Cannabis Could Potentially Help Curb the Opioid Epidemic
According to Shyam Raman and Ashley Bradford, the researchers from the Cornell Jeb E. Brooks School of Public Policy and Indiana University, the legalization of recreational marijuana lowers the demand for expensive prescription medications obtained via state Medicaid channels.
In other words, when States legalize cannabis, the number of opioid drug prescriptions for pain, anxiety, sleep, depression, psychosis, and seizures drops dramatically.
Raman and Bradford based their research on a review of data from the Centers for Medicare and Medicaid Services in all 50 states (from 2011 to 2019).
What makes this study, in particular, stand out?
Well, while the primary purpose of various cannabis studies is to evaluate the effect of medical marijuana on prescription drug use or the impact of recreational marijuana legalization on opioid usage, this is the first to look at how personal use affects a wide range of prescription medications.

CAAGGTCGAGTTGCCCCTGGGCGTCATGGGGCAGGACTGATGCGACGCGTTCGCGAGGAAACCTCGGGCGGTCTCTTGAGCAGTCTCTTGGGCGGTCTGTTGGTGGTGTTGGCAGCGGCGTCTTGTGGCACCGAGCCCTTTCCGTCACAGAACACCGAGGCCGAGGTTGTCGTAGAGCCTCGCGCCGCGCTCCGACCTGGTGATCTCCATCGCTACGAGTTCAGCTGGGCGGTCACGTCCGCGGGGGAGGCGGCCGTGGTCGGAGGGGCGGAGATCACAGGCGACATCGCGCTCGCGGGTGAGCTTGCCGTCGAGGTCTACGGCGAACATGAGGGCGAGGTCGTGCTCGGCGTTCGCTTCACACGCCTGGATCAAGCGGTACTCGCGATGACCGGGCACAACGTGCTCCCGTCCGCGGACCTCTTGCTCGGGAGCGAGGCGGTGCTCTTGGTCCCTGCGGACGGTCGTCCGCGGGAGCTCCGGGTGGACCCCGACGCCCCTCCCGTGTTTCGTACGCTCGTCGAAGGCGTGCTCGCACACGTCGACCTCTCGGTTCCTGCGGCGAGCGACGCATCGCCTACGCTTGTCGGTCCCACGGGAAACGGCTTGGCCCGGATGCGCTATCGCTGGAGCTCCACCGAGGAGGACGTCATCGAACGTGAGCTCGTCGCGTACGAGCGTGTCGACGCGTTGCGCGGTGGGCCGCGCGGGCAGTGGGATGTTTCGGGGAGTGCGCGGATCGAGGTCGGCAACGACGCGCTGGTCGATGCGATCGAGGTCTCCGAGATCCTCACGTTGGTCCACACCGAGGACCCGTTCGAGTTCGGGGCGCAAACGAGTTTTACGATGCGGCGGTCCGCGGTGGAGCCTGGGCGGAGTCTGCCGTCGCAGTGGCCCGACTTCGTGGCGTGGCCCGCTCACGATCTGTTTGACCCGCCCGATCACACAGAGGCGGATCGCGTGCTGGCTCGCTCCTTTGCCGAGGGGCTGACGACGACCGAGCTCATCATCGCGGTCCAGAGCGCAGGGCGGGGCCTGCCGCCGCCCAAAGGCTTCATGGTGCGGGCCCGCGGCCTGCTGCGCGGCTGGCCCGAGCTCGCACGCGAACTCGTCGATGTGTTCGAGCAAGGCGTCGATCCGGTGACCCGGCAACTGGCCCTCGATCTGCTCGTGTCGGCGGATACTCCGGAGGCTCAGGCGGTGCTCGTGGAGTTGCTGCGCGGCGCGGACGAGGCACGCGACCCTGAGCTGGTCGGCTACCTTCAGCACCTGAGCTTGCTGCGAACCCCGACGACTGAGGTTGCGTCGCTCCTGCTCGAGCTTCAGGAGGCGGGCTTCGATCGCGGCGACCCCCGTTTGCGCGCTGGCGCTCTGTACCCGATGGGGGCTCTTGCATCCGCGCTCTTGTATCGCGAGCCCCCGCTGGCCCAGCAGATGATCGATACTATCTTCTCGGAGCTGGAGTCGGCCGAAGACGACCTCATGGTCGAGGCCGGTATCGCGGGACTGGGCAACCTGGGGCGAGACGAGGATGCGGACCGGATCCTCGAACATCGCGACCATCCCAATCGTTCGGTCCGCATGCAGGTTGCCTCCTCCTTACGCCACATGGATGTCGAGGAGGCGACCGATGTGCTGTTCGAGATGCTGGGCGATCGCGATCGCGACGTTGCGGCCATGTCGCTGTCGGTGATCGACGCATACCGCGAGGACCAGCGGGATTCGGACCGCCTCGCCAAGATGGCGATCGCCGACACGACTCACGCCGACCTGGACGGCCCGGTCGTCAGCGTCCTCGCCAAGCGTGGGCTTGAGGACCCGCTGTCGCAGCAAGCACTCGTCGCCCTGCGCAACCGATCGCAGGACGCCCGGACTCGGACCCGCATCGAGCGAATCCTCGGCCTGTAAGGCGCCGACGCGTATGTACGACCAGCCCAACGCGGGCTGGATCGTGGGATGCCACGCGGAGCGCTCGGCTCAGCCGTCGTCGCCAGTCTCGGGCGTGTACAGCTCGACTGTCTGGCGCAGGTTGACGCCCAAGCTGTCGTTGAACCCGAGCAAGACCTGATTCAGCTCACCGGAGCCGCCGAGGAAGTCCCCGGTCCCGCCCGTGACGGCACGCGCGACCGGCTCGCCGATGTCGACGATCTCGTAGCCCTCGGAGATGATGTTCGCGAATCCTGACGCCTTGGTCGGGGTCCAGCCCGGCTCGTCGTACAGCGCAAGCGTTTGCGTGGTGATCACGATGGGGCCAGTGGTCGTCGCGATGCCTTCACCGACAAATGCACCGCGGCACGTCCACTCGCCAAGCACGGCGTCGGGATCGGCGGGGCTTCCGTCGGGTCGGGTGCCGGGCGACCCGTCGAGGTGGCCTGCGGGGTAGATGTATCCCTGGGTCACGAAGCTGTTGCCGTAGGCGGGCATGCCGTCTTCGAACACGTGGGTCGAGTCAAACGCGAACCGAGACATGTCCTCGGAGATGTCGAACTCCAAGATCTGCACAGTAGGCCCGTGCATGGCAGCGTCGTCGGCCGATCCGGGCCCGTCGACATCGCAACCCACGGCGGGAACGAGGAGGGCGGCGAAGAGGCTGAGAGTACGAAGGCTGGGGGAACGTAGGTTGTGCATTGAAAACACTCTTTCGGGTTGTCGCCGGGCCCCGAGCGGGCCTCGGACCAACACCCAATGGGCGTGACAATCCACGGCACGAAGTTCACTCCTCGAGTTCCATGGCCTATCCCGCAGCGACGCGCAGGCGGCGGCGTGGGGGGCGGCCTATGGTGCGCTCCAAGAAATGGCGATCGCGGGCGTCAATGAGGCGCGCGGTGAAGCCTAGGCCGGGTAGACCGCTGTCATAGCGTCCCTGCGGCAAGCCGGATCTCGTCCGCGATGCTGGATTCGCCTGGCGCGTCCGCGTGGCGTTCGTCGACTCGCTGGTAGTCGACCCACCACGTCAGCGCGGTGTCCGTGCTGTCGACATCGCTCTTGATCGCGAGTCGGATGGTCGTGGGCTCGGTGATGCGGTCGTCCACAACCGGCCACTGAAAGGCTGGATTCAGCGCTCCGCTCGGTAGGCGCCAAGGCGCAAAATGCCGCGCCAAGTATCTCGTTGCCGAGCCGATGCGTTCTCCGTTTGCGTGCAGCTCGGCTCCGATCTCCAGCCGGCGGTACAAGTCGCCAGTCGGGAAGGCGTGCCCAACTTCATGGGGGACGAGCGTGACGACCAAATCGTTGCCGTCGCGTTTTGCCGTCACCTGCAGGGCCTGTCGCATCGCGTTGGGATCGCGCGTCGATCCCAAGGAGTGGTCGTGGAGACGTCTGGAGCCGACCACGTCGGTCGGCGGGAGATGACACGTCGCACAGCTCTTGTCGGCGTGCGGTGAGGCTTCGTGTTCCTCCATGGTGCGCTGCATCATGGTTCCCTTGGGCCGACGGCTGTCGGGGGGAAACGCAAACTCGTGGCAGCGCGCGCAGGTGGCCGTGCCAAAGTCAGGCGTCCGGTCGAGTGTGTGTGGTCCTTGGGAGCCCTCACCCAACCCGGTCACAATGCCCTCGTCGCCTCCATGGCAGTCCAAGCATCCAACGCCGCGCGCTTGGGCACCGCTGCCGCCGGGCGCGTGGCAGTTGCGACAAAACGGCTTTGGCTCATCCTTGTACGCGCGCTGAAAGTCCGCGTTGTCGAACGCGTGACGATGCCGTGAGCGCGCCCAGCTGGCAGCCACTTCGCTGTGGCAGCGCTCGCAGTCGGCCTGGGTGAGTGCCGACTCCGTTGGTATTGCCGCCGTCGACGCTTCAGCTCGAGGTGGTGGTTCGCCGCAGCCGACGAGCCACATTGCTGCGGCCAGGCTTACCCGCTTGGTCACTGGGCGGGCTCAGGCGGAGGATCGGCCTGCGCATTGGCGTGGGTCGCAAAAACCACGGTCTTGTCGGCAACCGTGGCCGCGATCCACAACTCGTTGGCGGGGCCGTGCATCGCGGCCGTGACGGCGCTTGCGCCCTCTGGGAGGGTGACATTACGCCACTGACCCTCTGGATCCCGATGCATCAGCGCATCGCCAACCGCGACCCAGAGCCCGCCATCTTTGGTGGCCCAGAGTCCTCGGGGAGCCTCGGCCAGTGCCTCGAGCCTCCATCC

According to Raman, the decreases in drug use might result in substantial cost savings for state Medicaid programs. The findings also suggest the possibility of lowering the damage that can result from prescription medications’ undesirable side effects.
Medical marijuana is now legal in almost 40 states. However, a licensed physician still has to give the recommendation. Moreover, recreational marijuana has been legalized in at least 20 states, but that figure is expected to increase.
In those states, Raman and Bradford discovered a significant decrease in demand for drugs that treat anxiety and insomnia, but no discernible impact on drugs for treating nausea.